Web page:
From what remains (and it's now a national park in order to preserve what little is actually left) Manzanar was clearly quite a large facility, holding at peak some 120,000 individuals and stretching across 6,200 acres (the US military never doing things by half, even back then). Although there's now a visitor center and museum, really little else is visible apart from a single guard tower and concrete slabs marking where the various huts once stood.

Manzanar is a bleak looking place, even today with a main road right alongside. In the middle of winter in 1943 it must have been a miserable place to suddenly find yourself, especially when your only "crime" was to be of Japanese ancestry, something against which even a US passport could not provide protection, apparently.

Monday, October 26, 2009

Eastern Sierras Trip #5

And now for something a little bit different in that after a couple of days on our own it was time to join the Eastern Sierras photo workshop we were using as an anchor for this trip. (Yes, it was again a course led by Alain Briot, and as per the trip we took to Arizona a while back to photograph, amongst other things, Antelope canyon).

As always, an early start, this time to see the Sierras lit by the morning sun through a handily-placed arch, located just above Lone Pine. Again, another popular spot, made worse by adding another 9 photographers from our group. Still, people figured out a way to spread themselves a little, at least once they'd got the chance to photograph through the arch, and as shown above I got my turn in there too.

After some discussion time we headed to a couple of nearby locations from where Ansel Adams made two of his photos of the Sierras in the area (one of which is shown here). Next stop, Manzanar.

Friday, October 23, 2009

Eastern Sierras Trip #4

Another day, another early start, this time to watch the sun rise at the famed Death Valley sand dunes. This time around there were less than a handful of other photographers in evidence so we had more of this place to ourselves than before. The dunes themselves are a bit of a hike from the road but that bit was fine. What killed me was hiking up and down these things to reach an interesting point from which to photograph. In all honesty, next time around I'd come in more from the west and do a better job of getting into a place where the hills in the background were less prominent, but having said all that it was still a wonderful location regardless.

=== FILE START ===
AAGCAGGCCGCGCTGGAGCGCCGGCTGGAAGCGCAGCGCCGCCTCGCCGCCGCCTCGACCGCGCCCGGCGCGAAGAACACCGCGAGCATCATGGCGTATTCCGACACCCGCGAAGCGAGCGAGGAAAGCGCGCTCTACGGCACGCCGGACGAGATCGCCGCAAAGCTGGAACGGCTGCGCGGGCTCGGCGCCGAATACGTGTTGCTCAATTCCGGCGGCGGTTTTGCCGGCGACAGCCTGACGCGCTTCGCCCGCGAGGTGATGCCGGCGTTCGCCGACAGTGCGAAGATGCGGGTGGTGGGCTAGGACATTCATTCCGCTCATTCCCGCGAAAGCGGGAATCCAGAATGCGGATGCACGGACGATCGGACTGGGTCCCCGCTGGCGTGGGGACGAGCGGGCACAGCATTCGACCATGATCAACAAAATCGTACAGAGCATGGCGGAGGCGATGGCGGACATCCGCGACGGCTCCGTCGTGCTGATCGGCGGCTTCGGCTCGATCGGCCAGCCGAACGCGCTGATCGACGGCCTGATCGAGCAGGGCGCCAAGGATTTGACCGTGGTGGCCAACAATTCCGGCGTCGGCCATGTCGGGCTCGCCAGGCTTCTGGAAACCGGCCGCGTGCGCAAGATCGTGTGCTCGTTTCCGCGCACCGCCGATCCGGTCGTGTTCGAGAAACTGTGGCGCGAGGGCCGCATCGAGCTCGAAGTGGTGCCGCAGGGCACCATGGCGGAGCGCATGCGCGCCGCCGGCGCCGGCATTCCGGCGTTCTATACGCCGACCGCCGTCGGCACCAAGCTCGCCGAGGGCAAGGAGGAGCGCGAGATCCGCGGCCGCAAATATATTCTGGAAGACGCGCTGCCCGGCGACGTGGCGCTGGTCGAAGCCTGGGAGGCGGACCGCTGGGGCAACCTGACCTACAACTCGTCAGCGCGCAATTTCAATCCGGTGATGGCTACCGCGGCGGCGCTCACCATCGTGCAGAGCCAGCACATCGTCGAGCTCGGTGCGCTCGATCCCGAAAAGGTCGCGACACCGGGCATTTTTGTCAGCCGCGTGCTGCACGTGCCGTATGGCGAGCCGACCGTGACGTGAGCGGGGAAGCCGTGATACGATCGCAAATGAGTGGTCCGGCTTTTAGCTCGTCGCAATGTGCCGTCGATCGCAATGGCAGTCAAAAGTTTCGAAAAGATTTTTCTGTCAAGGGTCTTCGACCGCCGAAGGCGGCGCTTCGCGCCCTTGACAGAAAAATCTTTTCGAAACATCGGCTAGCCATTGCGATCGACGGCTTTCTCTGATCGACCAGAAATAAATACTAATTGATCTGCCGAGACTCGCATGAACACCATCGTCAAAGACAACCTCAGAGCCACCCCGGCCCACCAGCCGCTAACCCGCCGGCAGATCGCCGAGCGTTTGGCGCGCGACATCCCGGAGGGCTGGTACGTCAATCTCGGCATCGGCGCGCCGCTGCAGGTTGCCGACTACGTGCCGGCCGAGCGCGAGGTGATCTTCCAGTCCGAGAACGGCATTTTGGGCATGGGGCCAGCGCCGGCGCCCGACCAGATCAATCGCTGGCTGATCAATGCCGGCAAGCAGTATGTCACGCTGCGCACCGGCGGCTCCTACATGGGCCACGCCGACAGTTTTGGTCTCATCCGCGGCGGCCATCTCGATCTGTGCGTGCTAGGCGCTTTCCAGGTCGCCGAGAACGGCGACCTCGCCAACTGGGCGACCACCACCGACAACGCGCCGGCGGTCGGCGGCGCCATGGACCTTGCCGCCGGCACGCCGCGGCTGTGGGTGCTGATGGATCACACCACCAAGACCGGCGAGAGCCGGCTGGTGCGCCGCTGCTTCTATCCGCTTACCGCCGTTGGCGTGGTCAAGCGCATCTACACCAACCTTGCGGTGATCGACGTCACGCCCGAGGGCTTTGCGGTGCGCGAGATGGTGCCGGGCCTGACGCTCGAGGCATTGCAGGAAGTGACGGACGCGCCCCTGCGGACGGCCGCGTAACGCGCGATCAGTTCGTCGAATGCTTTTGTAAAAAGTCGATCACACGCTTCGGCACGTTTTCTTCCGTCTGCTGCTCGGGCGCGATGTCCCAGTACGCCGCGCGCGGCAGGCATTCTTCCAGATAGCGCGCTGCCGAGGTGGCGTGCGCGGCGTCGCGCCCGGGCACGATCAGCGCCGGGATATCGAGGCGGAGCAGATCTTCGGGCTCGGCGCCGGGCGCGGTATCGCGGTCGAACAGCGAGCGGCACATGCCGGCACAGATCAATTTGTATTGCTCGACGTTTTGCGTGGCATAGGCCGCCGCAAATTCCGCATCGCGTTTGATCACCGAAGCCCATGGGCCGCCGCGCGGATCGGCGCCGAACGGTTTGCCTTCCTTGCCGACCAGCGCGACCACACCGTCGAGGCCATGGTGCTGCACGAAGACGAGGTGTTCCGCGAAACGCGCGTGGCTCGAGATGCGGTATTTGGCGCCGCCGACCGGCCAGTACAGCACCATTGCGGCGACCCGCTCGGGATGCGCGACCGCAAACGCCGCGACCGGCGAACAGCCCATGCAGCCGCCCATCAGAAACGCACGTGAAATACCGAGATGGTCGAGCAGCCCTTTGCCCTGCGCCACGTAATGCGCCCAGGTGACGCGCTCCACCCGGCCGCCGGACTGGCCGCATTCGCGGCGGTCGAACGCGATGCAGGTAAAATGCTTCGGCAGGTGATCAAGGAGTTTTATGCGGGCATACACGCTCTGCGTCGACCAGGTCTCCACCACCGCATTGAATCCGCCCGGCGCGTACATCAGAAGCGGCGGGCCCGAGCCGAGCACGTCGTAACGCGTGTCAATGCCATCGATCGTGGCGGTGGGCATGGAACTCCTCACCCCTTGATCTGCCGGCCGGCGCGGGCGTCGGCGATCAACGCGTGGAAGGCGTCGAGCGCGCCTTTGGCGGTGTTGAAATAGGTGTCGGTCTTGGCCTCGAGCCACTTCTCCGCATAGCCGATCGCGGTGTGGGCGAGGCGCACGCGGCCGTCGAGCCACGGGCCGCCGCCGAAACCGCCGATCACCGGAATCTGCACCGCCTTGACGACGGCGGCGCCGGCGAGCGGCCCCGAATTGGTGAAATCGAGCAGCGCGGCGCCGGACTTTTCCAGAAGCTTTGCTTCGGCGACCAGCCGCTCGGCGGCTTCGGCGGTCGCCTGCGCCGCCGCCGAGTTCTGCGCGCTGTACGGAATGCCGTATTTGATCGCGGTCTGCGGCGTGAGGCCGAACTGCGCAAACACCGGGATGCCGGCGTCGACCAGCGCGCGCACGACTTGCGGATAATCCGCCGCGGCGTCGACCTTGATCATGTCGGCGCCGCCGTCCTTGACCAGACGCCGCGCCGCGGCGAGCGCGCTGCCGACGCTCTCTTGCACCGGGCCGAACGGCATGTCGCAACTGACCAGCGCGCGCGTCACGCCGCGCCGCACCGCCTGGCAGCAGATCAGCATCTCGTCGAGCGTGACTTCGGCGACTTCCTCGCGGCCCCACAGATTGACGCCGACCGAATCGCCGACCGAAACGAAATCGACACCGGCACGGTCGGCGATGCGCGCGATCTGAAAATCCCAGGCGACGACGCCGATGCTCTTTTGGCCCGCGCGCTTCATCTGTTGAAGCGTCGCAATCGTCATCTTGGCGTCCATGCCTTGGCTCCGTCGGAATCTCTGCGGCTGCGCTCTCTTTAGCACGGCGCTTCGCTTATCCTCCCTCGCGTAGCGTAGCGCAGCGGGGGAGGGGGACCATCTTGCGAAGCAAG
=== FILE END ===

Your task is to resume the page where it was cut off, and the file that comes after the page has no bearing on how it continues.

While I was taking shots of large piles of sand, S was taking pictures of the local wildlife devouring each other, grabbing a great shot that I'll post at some future date showing a desert canine happily trotting off with an nice, fat early morning snack.

To recover, we headed to the nearby park gate (Stove Pipe Wells) in order that we too might grab breakfast, and for me to rehydrate too! Clambering up and down giant beaches without the benefit of drinking water was way more exercise & physical stress than I had originally planned to take at 6:30 am!

After eating we went to Mosaic Canyon. Supposedly, when the sun is up and striking the walls, the polished rocks are supposed to shine in different colours, looking like some sort of illuminated mosaic. Perhaps so, but it never worked for us. Nevertheless, it offered an interesting hike of a few miles into and out of the canyon and once again we had the place to ourselves for much of the time we spent there.

From there it was back to the hotel, checking-out and then driving onto Lone Pine in preparation for the next phase of our trip. To be continued ....

Thursday, October 22, 2009

Eastern Sierras Trip #3

Having refuelled (us and the pickup) following the morning excursions, in the afternoon we headed off to Nevada to visit Rhyolite, the first of two ghost towns we'd hit on this trip.

While nothing like as large as Bodie, a place we'll hear more about later, Rhyolite was still worth a visit. Above is shown the remaining facade of Cook Bank, originally the largest single edifice in the town and still a dominant element on what remains of the main street. This was apparently quite a lavish property in its day, boasting Italian marble floors and rich mahogany panelling. Suffice to say, neither is in evidence these days, the whole thing comprising not much more than a few free-standing walls and associated steps. (Look here for a shot of how it was in its heyday.)

At the other end of town sits the oddity of a fairly new looking - but now completely orphaned - train station. In fact, it was completed in 1909 and was comprised of what must have been the latest in pre-fabricated building materials at the time, namely the concrete block! At the turn of that century there were, it seems, three railway lines this terminus served, including one that ran all the way to Las Vegas. Alas, all that infrastructure is long gone apart from one abandoned wooden rail car labelled for the "Los Angeles & Salt Lake Railroad", acting as a rather forlorn marker of what once must have been a bustling and lively place.